Last Wednesday on April 13, the Lesbian, Gay, Bisexual and Transgender Alliance (LGBTA) held a demonstration in the lobby of Sykes Student Union for the National Day of Silence (DOS). According to www.dayofsilence.org, the DOS is a project of the Gay, Lesbian and Straight Education Network (GLSEN), and is a student-led day of action where those who support making anti-LGBT bias unacceptable in schools take a day-long vow of silence to recognize and protest the discrimination and harassment in effect, the silencing experienced by LGBT students and their allies.Students who take the vow of silence do not speak, and instead hand people what is known as a “speaking card,” which says: “Please understand my reasons for not speaking today. I am participating in the DOS, a national youth movement protesting the silence faced by lesbian, gay, bisexual and transgender people and their allies. My deliberate silence echoes that silence, which is caused by harassment, prejudice, and discrimination. I believe that ending the silence is the first step toward fighting these injustices. Think about the voices you are not hearing today.”
As an executive board member for LGBTA, I was involved in brainstorming and planning the demonstration. In thinking about what to do for the DOS besides being silent, we came up with an idea modeled after the Chester County Peace Movement?s demonstration on March 19.
If you didn?t pass through Sykes lobby on April 13th between 12-1p.m., let me describe what we did: we wore black and stood completely still in Sykes lobby. I had hoped it would look really eerie, and I think it did. Many stopped to read our poster explaining the DOS and find out why we were standing there. Our solemn group looked very out of place in a bustling lobby full of the noise and chatter of day-today activities. The serious looks on our faces and some of us wearing our LGBTA shirts that say “Gay? Fine by me” also helped add to the effect. Many people gave a smile, a head nod, or even a thumbs-up.
Members of the LGBTA group and many allies participated in the demonstration. We were even graced with the presence of faculty and staff including our advisor, Jackie Hodes, director of the Women?s Center, Robin Garrett, Eli DiHope from the social work department and our graduate assistant, Chrissy Bushyager. At any given time, there were at least fifteen of us standing there.
What made our day was when a group of high school students who were touring the university came through Sykes and were in awe of our demonstration. Their teacher wanted to move on, but almost every student in the group wanted to stop and read the poster. One teacher explained to a student why we were doing this, that it was our non-violent way of expressing our opposition to the discrimination against us. The student replied with “I don?t have any discrimination. None whatsoever!” This was heart touching, and we were so glad that these students in high school got it, as it seemed that some passers-by, people in college or older, seemed to not understand.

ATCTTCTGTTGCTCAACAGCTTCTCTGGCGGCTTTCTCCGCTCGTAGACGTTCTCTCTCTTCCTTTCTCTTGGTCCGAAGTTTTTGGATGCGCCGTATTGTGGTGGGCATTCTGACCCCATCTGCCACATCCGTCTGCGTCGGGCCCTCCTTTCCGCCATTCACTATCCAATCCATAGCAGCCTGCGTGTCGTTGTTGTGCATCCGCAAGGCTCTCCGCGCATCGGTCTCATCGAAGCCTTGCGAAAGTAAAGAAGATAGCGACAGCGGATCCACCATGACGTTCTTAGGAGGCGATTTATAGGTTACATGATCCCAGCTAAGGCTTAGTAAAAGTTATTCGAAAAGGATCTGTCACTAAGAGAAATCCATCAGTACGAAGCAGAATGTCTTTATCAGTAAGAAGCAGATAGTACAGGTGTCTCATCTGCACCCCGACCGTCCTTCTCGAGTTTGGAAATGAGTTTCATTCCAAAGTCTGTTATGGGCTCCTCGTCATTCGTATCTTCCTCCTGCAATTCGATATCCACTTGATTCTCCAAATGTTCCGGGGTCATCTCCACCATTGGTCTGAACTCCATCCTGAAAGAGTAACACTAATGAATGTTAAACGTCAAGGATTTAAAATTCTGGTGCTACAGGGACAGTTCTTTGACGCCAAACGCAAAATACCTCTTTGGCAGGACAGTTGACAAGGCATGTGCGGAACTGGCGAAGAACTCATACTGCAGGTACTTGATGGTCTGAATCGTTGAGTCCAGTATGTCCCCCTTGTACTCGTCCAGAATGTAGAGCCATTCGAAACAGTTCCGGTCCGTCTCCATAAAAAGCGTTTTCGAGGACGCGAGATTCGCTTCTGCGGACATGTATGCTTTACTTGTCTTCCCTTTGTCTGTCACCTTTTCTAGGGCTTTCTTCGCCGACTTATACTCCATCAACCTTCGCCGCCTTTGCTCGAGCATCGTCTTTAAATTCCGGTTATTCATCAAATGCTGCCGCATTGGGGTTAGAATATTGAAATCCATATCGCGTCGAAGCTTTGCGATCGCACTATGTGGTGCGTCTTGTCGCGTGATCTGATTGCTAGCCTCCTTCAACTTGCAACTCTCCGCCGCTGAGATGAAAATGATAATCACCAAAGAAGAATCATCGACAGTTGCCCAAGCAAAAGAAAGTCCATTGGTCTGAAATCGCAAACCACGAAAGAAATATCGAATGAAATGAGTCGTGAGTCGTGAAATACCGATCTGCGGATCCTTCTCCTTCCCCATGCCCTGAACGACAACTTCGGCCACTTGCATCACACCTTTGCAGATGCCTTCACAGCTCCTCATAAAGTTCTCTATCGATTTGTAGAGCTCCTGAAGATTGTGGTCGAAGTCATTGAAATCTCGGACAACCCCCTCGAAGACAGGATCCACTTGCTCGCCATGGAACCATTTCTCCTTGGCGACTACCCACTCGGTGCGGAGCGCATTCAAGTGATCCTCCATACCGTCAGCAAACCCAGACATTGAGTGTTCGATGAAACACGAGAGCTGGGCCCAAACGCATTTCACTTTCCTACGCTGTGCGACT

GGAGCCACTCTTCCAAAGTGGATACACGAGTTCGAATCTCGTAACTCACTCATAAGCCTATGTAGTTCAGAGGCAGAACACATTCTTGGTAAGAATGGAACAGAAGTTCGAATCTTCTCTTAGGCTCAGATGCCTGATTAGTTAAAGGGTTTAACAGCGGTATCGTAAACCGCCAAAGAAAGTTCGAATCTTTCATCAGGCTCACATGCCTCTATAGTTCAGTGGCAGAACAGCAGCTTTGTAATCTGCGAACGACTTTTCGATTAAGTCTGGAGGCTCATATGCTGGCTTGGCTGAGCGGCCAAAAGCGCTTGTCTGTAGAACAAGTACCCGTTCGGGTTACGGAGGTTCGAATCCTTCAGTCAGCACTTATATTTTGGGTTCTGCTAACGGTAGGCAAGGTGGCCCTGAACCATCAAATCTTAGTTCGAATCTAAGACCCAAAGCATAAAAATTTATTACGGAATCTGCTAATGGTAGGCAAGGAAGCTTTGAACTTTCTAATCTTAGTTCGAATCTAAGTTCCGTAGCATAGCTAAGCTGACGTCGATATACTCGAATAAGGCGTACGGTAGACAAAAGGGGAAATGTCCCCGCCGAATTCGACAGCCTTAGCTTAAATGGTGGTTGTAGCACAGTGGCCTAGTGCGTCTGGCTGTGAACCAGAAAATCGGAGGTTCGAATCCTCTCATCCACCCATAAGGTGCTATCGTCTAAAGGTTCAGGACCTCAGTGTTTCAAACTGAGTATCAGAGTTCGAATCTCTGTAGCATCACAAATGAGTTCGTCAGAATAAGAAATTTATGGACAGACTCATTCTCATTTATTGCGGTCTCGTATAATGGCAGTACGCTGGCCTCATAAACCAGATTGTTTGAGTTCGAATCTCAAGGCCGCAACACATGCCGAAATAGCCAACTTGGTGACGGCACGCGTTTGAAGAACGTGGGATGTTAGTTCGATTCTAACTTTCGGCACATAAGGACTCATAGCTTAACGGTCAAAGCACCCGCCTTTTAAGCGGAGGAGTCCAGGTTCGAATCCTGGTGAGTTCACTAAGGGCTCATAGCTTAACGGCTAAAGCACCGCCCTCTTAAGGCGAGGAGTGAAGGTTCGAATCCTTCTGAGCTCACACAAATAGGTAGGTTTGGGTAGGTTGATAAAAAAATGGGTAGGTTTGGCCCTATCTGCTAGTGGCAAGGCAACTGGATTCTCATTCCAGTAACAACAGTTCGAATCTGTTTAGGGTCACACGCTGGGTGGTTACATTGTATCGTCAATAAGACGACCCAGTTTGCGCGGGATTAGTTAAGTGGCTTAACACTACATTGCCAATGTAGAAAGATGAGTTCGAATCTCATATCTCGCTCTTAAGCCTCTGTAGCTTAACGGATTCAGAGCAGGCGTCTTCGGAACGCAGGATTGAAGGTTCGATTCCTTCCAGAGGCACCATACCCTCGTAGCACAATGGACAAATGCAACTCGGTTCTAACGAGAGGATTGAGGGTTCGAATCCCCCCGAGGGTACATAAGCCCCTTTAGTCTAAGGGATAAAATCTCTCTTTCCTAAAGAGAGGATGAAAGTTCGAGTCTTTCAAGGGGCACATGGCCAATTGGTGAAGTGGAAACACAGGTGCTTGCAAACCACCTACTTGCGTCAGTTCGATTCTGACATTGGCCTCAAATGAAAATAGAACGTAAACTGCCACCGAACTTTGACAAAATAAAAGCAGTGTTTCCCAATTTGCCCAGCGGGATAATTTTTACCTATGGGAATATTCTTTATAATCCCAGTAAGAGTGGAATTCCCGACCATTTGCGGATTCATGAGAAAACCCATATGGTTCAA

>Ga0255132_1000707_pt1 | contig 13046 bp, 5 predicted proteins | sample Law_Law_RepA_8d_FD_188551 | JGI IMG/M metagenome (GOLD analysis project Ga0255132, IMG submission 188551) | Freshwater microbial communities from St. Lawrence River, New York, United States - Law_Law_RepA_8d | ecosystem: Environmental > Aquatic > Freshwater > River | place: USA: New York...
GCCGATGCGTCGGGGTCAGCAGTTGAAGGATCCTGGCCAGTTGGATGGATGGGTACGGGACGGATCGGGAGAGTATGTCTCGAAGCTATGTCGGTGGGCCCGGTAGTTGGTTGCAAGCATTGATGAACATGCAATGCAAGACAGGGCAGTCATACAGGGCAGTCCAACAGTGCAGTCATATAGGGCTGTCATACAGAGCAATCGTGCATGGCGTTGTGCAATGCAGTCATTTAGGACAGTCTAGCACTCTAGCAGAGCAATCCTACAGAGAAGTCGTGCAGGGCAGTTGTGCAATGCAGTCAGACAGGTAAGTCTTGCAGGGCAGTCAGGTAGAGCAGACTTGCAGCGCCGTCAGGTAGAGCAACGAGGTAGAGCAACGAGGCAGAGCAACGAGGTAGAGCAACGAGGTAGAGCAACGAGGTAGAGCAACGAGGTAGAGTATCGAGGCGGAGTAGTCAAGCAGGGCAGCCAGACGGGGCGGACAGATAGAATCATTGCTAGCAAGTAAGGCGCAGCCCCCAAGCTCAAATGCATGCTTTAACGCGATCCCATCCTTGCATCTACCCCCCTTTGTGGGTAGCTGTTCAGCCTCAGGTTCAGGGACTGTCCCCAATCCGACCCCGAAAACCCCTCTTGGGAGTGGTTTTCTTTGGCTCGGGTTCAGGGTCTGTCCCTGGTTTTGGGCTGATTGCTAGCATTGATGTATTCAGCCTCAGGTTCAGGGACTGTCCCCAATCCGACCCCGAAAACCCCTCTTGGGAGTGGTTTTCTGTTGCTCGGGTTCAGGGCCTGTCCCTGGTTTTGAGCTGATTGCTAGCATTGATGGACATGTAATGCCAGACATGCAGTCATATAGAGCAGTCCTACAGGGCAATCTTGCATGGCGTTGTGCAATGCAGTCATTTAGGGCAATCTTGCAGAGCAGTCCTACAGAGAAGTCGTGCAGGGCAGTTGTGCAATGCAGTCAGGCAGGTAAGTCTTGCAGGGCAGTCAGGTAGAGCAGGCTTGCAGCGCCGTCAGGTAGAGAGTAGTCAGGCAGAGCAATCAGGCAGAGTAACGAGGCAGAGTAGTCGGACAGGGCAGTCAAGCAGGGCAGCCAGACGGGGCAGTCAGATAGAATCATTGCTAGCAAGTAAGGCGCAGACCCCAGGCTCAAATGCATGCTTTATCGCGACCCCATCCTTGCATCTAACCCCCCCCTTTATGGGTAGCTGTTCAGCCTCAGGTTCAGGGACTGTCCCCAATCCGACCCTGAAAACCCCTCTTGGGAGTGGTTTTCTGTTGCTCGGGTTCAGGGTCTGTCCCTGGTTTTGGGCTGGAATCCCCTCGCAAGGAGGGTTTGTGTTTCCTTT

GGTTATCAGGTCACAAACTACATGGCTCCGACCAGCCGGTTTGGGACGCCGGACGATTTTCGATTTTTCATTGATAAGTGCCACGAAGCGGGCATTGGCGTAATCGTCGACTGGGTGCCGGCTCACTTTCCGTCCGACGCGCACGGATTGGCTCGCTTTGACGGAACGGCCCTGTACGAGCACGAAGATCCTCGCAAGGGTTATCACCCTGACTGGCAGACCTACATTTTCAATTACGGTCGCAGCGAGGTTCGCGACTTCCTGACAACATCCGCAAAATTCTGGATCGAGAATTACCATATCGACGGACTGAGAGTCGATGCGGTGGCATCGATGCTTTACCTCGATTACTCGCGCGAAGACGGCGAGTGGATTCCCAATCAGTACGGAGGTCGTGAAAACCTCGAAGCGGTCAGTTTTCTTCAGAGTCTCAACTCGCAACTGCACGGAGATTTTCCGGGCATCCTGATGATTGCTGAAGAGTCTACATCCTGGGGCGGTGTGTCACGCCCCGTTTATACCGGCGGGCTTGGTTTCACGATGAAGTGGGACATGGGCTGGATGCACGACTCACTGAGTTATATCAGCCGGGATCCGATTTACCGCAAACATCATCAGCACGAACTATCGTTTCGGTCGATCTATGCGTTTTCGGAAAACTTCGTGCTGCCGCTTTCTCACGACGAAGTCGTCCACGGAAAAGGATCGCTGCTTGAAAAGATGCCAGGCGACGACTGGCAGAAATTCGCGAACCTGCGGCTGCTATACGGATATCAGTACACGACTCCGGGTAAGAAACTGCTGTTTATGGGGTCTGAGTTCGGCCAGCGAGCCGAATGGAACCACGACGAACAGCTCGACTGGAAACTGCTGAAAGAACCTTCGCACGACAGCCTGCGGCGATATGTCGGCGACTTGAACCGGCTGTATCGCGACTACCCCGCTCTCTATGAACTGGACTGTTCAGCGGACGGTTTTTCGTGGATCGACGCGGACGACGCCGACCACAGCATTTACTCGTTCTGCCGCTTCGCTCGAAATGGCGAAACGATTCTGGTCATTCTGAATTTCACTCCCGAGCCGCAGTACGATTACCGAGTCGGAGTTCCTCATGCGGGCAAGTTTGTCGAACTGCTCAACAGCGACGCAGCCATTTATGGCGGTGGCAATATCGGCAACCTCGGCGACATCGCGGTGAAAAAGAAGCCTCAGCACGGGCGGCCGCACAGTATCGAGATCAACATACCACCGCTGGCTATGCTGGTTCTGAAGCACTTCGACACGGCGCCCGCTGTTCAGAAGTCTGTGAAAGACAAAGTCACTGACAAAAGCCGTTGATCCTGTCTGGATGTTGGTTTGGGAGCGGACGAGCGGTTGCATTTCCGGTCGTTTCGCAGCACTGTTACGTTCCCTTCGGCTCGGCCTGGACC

I would have thought one couldn?t miss our demonstration. However, many people somehow managed to ignore us, or were simply too busy to take a few seconds to stop and read our poster to find out what we were doing and why. This angered me, as I saw students and even adults breeze by without a care in the world and not even a glance in our direction.
How sad is it that many are too busy with their daily lives to stop and notice others? I?m not saying that I have never done this, but now that I was one of the people being ignored, I realize how it feels. This fact provides a bittersweet irony to our demonstration: the fact that some people simply DIDN?T notice us or even walked right through us. What irritates me the most is that they couldn?t be that busy to not notice; it was that they were too busy to care and just chose to hastily walk on by.
Luckily, the majority of passersby did notice and most stopped to look at the poster, and some even took rainbow ribbons or speaking cards which we were handing out. Some allies even took a few minutes to stand with us. In spite of those who ignored us, many people did get it, and I believe we touched hundreds of people that day, as it was busy in Sykes.
Overall, I was ecstatic after the demonstration. So many people supported us, and I loved when there were crowds gathered around the poster and people nodded their heads in agreement with our cause.
For those who did not notice, you should feel ashamed that you didn?t see a demonstration that was so obvious, or that you didn?t take a few seconds to read the poster and find out why we were there. Now at least you know.